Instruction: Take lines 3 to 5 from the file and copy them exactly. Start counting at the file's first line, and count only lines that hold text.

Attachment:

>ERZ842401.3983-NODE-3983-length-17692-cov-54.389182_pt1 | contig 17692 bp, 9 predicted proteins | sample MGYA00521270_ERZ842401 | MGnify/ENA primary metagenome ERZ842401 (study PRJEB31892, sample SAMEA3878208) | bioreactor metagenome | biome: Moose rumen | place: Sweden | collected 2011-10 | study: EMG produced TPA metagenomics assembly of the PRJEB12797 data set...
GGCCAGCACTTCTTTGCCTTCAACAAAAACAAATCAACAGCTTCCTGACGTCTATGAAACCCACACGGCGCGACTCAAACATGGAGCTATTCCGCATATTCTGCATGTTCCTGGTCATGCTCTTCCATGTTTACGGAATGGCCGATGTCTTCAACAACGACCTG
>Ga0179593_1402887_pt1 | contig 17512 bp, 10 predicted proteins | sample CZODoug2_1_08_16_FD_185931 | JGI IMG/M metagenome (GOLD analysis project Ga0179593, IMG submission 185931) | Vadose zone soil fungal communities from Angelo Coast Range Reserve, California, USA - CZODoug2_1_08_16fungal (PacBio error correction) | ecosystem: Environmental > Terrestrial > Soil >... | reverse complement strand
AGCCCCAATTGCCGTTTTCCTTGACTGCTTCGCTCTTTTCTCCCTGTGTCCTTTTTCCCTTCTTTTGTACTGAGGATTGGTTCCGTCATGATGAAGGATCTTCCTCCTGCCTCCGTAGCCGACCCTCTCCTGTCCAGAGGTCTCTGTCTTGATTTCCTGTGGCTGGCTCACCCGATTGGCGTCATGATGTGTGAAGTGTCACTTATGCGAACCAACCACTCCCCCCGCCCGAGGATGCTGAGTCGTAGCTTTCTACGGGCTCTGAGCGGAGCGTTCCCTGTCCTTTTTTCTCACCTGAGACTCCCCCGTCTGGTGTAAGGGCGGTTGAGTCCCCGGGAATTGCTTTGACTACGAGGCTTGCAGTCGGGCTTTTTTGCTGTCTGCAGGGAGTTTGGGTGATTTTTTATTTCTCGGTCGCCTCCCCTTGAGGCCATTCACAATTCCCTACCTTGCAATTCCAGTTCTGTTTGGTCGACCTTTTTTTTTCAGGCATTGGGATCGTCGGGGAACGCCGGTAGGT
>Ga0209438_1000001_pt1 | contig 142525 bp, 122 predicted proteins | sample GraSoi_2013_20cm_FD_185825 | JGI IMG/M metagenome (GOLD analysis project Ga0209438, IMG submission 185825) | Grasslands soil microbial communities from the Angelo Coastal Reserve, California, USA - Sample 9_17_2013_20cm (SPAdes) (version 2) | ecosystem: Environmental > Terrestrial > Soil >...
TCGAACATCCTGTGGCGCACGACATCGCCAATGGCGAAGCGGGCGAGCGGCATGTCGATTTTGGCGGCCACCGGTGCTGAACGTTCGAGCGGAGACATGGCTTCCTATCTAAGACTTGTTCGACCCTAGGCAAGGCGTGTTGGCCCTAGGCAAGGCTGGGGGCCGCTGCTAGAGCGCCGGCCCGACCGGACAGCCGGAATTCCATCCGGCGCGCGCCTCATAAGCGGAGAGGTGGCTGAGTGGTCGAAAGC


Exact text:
>Ga0179593_1402887_pt1 | contig 17512 bp, 10 predicted proteins | sample CZODoug2_1_08_16_FD_185931 | JGI IMG/M metagenome (GOLD analysis project Ga0179593, IMG submission 185931) | Vadose zone soil fungal communities from Angelo Coast Range Reserve, California, USA - CZODoug2_1_08_16fungal (PacBio error correction) | ecosystem: Environmental > Terrestrial > Soil >... | reverse complement strand
AGCCCCAATTGCCGTTTTCCTTGACTGCTTCGCTCTTTTCTCCCTGTGTCCTTTTTCCCTTCTTTTGTACTGAGGATTGGTTCCGTCATGATGAAGGATCTTCCTCCTGCCTCCGTAGCCGACCCTCTCCTGTCCAGAGGTCTCTGTCTTGATTTCCTGTGGCTGGCTCACCCGATTGGCGTCATGATGTGTGAAGTGTCACTTATGCGAACCAACCACTCCCCCCGCCCGAGGATGCTGAGTCGTAGCTTTCTACGGGCTCTGAGCGGAGCGTTCCCTGTCCTTTTTTCTCACCTGAGACTCCCCCGTCTGGTGTAAGGGCGGTTGAGTCCCCGGGAATTGCTTTGACTACGAGGCTTGCAGTCGGGCTTTTTTGCTGTCTGCAGGGAGTTTGGGTGATTTTTTATTTCTCGGTCGCCTCCCCTTGAGGCCATTCACAATTCCCTACCTTGCAATTCCAGTTCTGTTTGGTCGACCTTTTTTTTTCAGGCATTGGGATCGTCGGGGAACGCCGGTAGGT
>Ga0209438_1000001_pt1 | contig 142525 bp, 122 predicted proteins | sample GraSoi_2013_20cm_FD_185825 | JGI IMG/M metagenome (GOLD analysis project Ga0209438, IMG submission 185825) | Grasslands soil microbial communities from the Angelo Coastal Reserve, California, USA - Sample 9_17_2013_20cm (SPAdes) (version 2) | ecosystem: Environmental > Terrestrial > Soil >...